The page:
Many people today are religious. They may belong to a denomination and attend services regularly. Others, while not belonging to any particular denomination, may believe in God, read their Bible, and pray from time to time. These are all “religious,” but does the fact that they are make them Christians? Are all religious people Christians?
In Acts 17, we learn that Paul preached to certain idol worshipers at Athens, He said to them in verse 22, “. . . ye men of Athens, I perceive that in all things ye are too superstitious.” The NASB translates this, “. . . men of Athens, I observe that you are very religious in all respects.” These were religious people; however, not only were they not Christians, but they did not even have the proper concept of God.
Another important passage to consider is found in Romans 10. Paul said (vs. 1-2), “brethren, my heart's desire and prayer to God for Israel is, that they might be saved. For I bear them record that they have a zeal of God, but not according to knowledge.” These people were clearly religious because they had a belief in God and a zeal for God. However, they had never obeyed the plan of salvation (accepting Christ); they had never become Christians. Paul made it clear that they were lost and prayed that they would be saved.
Consider further the example of Cornelius. He is described as devout, one who feared God, gave much alms to the people, and prayed to God always (Acts 10). He was obviously religious, but was he saved? The answer is NO. Later, when Peter was defending himself for having gone to the Gentiles to preach, he quoted the words of an angel to Cornelius. The angel said that Cornelius was to send for Peter “Who shall tell thee words, whereby thou and all thy house shall be saved” (Acts 11:14). Thus, prior to Cornelius hearing the words of Peter, although clearly religious, he was not saved.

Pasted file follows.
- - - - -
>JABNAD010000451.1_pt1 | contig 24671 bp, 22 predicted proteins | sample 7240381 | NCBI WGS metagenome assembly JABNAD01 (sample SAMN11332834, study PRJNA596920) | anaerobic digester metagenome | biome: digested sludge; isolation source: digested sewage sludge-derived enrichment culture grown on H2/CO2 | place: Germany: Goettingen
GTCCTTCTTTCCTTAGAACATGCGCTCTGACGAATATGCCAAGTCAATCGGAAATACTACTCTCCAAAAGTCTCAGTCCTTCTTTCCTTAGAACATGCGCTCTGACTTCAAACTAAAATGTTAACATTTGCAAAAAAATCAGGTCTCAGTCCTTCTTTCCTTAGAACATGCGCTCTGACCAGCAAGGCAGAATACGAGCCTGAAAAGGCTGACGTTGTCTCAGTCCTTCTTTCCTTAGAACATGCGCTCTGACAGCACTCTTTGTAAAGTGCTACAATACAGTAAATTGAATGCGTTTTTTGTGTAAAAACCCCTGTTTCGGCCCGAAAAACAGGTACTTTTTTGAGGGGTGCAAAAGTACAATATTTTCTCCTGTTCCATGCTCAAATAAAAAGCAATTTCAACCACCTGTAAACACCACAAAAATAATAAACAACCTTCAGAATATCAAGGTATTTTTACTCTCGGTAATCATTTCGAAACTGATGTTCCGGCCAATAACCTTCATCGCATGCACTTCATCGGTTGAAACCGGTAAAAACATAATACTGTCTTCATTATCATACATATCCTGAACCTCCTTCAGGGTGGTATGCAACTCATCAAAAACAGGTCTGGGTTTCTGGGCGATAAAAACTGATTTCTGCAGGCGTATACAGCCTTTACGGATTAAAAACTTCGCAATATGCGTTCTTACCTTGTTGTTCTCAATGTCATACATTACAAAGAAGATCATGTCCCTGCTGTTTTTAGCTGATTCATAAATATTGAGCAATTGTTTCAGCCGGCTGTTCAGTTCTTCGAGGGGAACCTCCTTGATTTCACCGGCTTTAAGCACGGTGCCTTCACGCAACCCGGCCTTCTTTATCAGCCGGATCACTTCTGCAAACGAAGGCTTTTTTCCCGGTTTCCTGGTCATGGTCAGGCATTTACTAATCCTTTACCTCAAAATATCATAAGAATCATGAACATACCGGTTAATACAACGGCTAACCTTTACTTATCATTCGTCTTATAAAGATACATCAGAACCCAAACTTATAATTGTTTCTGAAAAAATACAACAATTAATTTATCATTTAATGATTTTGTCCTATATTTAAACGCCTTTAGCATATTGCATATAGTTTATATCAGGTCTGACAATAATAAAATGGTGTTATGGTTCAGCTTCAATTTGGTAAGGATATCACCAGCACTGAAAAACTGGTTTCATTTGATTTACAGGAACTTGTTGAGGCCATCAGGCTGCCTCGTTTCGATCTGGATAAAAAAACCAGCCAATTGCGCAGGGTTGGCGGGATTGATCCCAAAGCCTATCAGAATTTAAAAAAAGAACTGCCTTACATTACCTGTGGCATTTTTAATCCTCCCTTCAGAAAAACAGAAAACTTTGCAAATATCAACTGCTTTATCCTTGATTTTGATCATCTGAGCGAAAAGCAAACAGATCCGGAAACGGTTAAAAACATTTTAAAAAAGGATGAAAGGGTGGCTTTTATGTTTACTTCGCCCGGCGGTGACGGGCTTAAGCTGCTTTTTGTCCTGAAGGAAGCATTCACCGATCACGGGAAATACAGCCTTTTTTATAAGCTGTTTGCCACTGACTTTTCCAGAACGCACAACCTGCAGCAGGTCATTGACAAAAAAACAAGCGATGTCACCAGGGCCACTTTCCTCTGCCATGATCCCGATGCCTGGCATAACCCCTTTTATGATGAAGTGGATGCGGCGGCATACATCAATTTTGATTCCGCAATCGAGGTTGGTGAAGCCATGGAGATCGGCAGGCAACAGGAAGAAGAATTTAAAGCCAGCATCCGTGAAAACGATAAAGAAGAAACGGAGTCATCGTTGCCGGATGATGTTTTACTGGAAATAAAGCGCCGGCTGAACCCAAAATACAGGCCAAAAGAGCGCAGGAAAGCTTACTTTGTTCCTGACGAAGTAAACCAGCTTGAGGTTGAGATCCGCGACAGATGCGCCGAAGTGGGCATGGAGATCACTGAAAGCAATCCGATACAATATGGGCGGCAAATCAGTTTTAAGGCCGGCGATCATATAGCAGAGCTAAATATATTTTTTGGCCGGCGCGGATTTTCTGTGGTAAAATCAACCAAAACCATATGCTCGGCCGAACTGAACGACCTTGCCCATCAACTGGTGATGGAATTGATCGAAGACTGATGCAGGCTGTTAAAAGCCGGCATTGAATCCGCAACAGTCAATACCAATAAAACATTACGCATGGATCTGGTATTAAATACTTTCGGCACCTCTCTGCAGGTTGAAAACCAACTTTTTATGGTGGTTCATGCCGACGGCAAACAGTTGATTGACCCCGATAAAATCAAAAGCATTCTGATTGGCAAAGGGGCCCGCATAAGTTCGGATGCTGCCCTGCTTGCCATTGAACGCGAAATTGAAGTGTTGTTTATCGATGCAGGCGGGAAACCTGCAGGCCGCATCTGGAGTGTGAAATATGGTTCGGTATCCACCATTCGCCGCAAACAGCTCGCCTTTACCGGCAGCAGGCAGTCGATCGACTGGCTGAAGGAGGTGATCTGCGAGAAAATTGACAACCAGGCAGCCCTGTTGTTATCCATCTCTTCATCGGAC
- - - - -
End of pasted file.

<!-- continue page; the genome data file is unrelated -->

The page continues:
I once saw a book at a flea market called, How to Be a Christian Without Being Religious. Whereas the opposite of this title is a possibility, (i.e., one can be religious and yet not be a Christian) the title itself denotes an impossibility. It can be said that all Christians are religious people, but all religious people are not Christians. A Christian must be religious, but just being religious does not make one a Christian.
We must never be satisfied to just be religious. We need to do what Gods Word says so that we can become a child of God and be saved eternally (note Romans 10:17, Hebrews 11:6, Acts 17:30-31, Romans 10:10, Acts 2:38).